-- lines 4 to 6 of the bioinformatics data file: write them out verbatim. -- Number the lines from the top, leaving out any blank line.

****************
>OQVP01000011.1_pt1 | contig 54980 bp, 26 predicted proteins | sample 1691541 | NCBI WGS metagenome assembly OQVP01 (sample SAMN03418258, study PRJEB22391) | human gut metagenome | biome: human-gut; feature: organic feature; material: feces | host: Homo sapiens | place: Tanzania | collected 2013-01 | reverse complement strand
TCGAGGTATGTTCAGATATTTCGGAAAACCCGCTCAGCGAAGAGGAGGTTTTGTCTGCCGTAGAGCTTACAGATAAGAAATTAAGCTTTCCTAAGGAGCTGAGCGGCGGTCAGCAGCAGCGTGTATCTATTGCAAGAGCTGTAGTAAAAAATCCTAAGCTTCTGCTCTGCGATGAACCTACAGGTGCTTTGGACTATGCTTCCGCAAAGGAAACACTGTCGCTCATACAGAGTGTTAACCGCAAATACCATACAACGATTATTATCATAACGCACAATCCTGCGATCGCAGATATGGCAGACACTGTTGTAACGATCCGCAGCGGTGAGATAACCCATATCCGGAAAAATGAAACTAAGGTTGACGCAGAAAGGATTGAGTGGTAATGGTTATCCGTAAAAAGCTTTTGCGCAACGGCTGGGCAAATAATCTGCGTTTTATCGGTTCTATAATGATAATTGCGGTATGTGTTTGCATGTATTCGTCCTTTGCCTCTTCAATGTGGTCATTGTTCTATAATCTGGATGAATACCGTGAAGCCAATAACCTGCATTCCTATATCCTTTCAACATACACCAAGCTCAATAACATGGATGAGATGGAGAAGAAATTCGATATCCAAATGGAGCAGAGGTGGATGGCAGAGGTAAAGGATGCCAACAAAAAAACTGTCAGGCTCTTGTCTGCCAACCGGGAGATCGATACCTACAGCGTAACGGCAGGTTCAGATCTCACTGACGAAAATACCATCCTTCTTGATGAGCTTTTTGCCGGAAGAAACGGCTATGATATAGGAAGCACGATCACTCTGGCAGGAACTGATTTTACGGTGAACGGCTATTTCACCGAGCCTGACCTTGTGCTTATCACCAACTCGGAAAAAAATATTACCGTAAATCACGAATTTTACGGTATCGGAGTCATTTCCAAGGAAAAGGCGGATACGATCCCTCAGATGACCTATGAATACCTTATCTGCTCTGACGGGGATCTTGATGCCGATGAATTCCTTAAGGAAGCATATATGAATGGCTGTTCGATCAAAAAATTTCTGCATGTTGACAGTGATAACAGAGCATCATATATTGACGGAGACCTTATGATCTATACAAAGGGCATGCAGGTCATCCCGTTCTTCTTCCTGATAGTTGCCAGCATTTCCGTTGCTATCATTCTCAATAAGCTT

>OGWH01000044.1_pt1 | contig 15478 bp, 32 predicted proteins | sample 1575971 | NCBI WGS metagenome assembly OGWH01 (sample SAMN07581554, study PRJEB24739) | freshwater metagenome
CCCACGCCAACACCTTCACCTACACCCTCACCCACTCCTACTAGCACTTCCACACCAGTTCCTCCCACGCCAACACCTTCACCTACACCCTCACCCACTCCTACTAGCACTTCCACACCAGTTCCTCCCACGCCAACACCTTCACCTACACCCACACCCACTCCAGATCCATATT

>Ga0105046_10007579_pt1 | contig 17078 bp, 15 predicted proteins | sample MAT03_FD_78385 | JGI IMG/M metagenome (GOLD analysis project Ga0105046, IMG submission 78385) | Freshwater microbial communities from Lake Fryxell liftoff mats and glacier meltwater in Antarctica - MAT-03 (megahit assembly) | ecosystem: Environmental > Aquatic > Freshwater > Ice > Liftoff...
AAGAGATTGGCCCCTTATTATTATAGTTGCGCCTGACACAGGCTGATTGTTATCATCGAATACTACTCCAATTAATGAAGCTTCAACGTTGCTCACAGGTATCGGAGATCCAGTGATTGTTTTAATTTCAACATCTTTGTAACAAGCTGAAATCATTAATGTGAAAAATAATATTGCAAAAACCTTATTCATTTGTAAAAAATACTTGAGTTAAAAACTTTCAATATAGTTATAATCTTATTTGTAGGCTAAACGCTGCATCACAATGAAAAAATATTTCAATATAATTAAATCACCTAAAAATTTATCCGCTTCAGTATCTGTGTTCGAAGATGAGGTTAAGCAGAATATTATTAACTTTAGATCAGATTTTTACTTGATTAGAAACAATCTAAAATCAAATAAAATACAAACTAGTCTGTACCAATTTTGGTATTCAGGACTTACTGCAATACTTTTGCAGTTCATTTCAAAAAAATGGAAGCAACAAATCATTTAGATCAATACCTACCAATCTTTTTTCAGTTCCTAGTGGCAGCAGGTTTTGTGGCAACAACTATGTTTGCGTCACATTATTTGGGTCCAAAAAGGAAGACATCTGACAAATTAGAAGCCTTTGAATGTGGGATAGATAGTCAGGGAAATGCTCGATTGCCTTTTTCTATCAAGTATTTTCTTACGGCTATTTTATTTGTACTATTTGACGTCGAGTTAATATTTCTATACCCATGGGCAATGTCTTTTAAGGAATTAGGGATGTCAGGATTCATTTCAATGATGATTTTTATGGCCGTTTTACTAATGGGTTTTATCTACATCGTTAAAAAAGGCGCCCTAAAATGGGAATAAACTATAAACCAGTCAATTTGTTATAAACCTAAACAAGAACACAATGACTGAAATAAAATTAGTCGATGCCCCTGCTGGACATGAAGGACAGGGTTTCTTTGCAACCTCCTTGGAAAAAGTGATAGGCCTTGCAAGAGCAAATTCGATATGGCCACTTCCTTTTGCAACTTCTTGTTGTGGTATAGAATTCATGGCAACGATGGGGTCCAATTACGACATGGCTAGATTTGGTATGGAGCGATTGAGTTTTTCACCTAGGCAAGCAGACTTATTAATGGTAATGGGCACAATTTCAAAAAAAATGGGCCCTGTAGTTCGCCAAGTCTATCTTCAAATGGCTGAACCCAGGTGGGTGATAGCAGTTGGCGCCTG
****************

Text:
CCCACGCCAACACCTTCACCTACACCCTCACCCACTCCTACTAGCACTTCCACACCAGTTCCTCCCACGCCAACACCTTCACCTACACCCTCACCCACTCCTACTAGCACTTCCACACCAGTTCCTCCCACGCCAACACCTTCACCTACACCCACACCCACTCCAGATCCATATT

>Ga0105046_10007579_pt1 | contig 17078 bp, 15 predicted proteins | sample MAT03_FD_78385 | JGI IMG/M metagenome (GOLD analysis project Ga0105046, IMG submission 78385) | Freshwater microbial communities from Lake Fryxell liftoff mats and glacier meltwater in Antarctica - MAT-03 (megahit assembly) | ecosystem: Environmental > Aquatic > Freshwater > Ice > Liftoff...
AAGAGATTGGCCCCTTATTATTATAGTTGCGCCTGACACAGGCTGATTGTTATCATCGAATACTACTCCAATTAATGAAGCTTCAACGTTGCTCACAGGTATCGGAGATCCAGTGATTGTTTTAATTTCAACATCTTTGTAACAAGCTGAAATCATTAATGTGAAAAATAATATTGCAAAAACCTTATTCATTTGTAAAAAATACTTGAGTTAAAAACTTTCAATATAGTTATAATCTTATTTGTAGGCTAAACGCTGCATCACAATGAAAAAATATTTCAATATAATTAAATCACCTAAAAATTTATCCGCTTCAGTATCTGTGTTCGAAGATGAGGTTAAGCAGAATATTATTAACTTTAGATCAGATTTTTACTTGATTAGAAACAATCTAAAATCAAATAAAATACAAACTAGTCTGTACCAATTTTGGTATTCAGGACTTACTGCAATACTTTTGCAGTTCATTTCAAAAAAATGGAAGCAACAAATCATTTAGATCAATACCTACCAATCTTTTTTCAGTTCCTAGTGGCAGCAGGTTTTGTGGCAACAACTATGTTTGCGTCACATTATTTGGGTCCAAAAAGGAAGACATCTGACAAATTAGAAGCCTTTGAATGTGGGATAGATAGTCAGGGAAATGCTCGATTGCCTTTTTCTATCAAGTATTTTCTTACGGCTATTTTATTTGTACTATTTGACGTCGAGTTAATATTTCTATACCCATGGGCAATGTCTTTTAAGGAATTAGGGATGTCAGGATTCATTTCAATGATGATTTTTATGGCCGTTTTACTAATGGGTTTTATCTACATCGTTAAAAAAGGCGCCCTAAAATGGGAATAAACTATAAACCAGTCAATTTGTTATAAACCTAAACAAGAACACAATGACTGAAATAAAATTAGTCGATGCCCCTGCTGGACATGAAGGACAGGGTTTCTTTGCAACCTCCTTGGAAAAAGTGATAGGCCTTGCAAGAGCAAATTCGATATGGCCACTTCCTTTTGCAACTTCTTGTTGTGGTATAGAATTCATGGCAACGATGGGGTCCAATTACGACATGGCTAGATTTGGTATGGAGCGATTGAGTTTTTCACCTAGGCAAGCAGACTTATTAATGGTAATGGGCACAATTTCAAAAAAAATGGGCCCTGTAGTTCGCCAAGTCTATCTTCAAATGGCTGAACCCAGGTGGGTGATAGCAGTTGGCGCCTG